About a week before we moved into our new house, some guy broke into a home about four blocks away and killed an entire family. I saw the headlines while, um, researching something online at work, then texted the Manly Fireplug.
“Five dead. But the paper says it took place in Sunnyside!” That would be the next neighborhood over from ours, and it was my attempt to inject lame humor into the mid-level anxiety we had about the location of our new home.
But a few days later I checked again, and now Wikipedia, our greatest repository of fact, called it “2012 Ingleside, San Francisco homicide.” We consoled ourselves with the rumor that the killer already knew his victims, because frankly, it was too late for us to turn back.
I also consoled myself with other “facts.” The victims were Chinese. The suspect Vietnamese.
This post is taking me a long time to write, in part because it’s about my own racism, and I want to be rigorously honest. I’d rather not do such a thing, so I keep clicking away to read about Cabin in the Woods and to shop for new shower caddies. And it’s taking me a long time to write because we’ve lived in the house all of 12 days, and my thoughts and feelings about my new neighborhood are muddled.
But hey, half-baked conclusions are what blogs are for, so away we go…
Ingleside is one of San Francisco’s more obscure neighborhoods. “You know, near City College,” I tell literally everyone when they give me that blank, where-did-you-move look. Located on the city’s southern edge, Ingleside has no distinguishing landmarks, and offers few results when typed into Google. It’s also one of the last affordable neighborhoods left in the city. If by “affordable” you mean single-family homes that sell for a half-million dollars.
One night, the week before we moved in, the Fireplug and I stopped by the house. We’d done this a few times, walking through the empty rooms and picturing our future. I think it’s what people do when they buy a house. I’d always drag the Fireplug into the backyard, which was surprisingly peaceful and offered a glimpse of the bay and the Oakland hills.
On this particular night, standing in the living room, we noticed a black couple coming out of the house two doors down. The woman turned to yell something to a man in their garage, then climbed into a car and drove off. The man in the garage turned on some very loud music, and left the garage door open for the next hour. The Fireplug and I looked at each other.
“You know our to-do list?” I said. “Let’s move double-pane windows to the top.”
Just now I could have called our neighbors African-American instead of black. I’m a writer; I understand the power of words. And there’s an unrelenting pressure to be politically correct, living in San Francisco, which black people are leaving in droves. At least I think that’s still the politically correct term. I’d ask my black friends what they preferred, but I don’t have that many. Which may be part of my problem.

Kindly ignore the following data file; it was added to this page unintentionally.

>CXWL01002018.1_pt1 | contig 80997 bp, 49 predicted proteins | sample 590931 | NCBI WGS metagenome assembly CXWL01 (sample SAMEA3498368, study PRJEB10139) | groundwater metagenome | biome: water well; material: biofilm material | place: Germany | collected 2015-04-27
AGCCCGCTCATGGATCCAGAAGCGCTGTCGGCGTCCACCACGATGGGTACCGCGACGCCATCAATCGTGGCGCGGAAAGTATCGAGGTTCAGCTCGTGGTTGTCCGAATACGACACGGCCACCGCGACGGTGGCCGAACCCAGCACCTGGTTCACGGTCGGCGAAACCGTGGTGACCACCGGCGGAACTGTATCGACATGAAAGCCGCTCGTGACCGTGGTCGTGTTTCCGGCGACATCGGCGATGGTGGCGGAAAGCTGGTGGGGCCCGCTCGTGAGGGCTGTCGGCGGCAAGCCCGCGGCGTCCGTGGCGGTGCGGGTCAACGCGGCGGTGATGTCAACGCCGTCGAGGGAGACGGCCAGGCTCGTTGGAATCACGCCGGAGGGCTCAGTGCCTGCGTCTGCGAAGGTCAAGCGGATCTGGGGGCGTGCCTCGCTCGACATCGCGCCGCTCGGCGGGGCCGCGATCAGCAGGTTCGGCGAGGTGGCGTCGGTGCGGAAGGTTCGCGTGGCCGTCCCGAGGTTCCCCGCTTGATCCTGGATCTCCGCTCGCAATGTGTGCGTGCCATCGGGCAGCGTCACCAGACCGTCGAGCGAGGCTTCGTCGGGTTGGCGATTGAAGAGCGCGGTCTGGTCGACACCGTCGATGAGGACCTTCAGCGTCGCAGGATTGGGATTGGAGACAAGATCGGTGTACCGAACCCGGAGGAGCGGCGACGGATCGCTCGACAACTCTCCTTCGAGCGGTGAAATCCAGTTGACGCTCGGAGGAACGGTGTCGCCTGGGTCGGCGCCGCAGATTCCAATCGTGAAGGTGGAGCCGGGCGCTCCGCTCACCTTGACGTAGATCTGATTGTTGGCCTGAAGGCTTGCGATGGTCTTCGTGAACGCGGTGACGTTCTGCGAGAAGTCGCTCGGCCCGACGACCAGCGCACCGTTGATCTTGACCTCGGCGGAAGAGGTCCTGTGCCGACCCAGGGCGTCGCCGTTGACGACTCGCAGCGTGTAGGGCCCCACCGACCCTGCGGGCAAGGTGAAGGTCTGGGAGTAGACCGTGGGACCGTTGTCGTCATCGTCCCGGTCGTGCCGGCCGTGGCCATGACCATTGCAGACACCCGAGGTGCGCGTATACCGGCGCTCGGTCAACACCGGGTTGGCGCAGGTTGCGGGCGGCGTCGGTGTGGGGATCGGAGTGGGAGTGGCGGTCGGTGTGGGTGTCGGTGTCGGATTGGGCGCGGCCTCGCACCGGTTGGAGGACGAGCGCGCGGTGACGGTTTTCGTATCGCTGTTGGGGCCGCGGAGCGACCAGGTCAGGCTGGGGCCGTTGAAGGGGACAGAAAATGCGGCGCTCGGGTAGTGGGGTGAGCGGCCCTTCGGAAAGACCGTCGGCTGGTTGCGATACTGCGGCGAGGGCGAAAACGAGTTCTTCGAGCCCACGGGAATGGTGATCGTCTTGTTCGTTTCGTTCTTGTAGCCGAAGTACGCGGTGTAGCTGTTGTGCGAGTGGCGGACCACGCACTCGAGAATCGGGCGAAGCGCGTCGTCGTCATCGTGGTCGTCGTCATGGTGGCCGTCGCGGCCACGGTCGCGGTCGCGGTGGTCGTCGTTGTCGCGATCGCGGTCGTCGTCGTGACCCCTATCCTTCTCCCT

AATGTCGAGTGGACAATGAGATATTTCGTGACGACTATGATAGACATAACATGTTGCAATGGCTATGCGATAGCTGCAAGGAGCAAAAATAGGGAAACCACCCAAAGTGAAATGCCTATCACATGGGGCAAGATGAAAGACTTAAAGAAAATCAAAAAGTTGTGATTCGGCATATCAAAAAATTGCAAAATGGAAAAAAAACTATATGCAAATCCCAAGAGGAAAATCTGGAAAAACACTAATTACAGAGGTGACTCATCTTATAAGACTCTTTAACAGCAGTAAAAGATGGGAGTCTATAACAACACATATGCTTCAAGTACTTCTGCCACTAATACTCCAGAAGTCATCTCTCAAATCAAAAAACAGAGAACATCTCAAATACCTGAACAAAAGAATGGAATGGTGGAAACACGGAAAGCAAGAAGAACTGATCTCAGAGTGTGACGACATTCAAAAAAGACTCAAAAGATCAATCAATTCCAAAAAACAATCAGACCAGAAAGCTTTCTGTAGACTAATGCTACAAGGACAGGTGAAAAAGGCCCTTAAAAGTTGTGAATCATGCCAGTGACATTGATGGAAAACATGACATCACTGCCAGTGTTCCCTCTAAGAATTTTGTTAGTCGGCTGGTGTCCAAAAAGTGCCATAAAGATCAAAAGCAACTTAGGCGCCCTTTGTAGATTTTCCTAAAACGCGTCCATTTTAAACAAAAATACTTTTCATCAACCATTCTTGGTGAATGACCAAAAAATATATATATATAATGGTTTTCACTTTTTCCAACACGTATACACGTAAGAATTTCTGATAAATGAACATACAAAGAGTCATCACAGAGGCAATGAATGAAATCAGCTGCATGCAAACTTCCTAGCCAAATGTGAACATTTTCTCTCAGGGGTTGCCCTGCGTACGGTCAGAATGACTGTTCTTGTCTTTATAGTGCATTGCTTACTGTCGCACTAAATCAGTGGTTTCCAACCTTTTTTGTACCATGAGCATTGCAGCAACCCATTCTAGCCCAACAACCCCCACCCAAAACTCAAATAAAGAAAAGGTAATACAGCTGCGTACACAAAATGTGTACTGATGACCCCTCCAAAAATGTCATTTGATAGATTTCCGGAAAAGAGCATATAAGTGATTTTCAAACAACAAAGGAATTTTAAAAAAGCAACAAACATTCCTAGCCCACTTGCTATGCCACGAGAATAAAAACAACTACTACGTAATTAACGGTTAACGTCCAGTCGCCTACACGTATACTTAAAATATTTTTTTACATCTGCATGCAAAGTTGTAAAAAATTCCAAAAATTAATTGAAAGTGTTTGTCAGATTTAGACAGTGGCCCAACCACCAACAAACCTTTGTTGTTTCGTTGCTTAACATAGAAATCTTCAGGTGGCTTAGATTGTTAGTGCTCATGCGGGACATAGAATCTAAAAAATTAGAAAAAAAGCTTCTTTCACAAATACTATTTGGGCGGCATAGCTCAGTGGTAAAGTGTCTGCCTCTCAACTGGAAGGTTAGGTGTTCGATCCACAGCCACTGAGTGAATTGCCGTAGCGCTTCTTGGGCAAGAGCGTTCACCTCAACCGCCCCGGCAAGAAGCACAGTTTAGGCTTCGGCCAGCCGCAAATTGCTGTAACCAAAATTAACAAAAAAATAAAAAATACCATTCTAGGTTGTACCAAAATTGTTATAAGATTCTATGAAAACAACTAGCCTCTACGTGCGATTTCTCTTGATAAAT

I’m a researcher by nature, which I’ve realized from writing a 350-page memoir is probably due to a rather chaotic childhood and a deep aversion to surprise. I like to know what’s coming my way. Especially when I’ve just committed to buying my first house.
And so I went online and looked up census figures for the quarter-mile surrounding our new Ingleside house. And I focused my search on race. And that night I presented my findings to the Fireplug.
“Over the last eight years Asians have held steady at 50% of the neighborhood’s population,” I said. “Hispanics have dropped by 8%. American Indians dropped by 37%. Blacks dropped by 30%. Whites have increased by 23%. Oh, and people with graduate degrees grew by 110%.”
I want to be clear here. I wasn’t just reciting facts. I was offering proof that the neighborhood was heading in the right direction.
By “right” I meant “safer.” I’m not saying this was a rational act. I used percentages of racial minorities to try and ease my anxiety.
I like to think of myself as an open-minded guy, able to look past skin color to the individual blah blah blah. Nobody’s asked my position on the Trayvon Martin/George Zimmerman mess, but it’s hard not to have one in our echo chamber. I’d say that public rushes to judgment are usually ill-advised. Off the record I was leaning in my usual liberal direction.
It’s easy to think of yourself as open-minded about race when you spend 95% of your time in neighborhoods that are 95% white. But moving into what real estate agents call a “diverse” neighborhood had ripped open my broad-minded disguise to reveal something else underneath.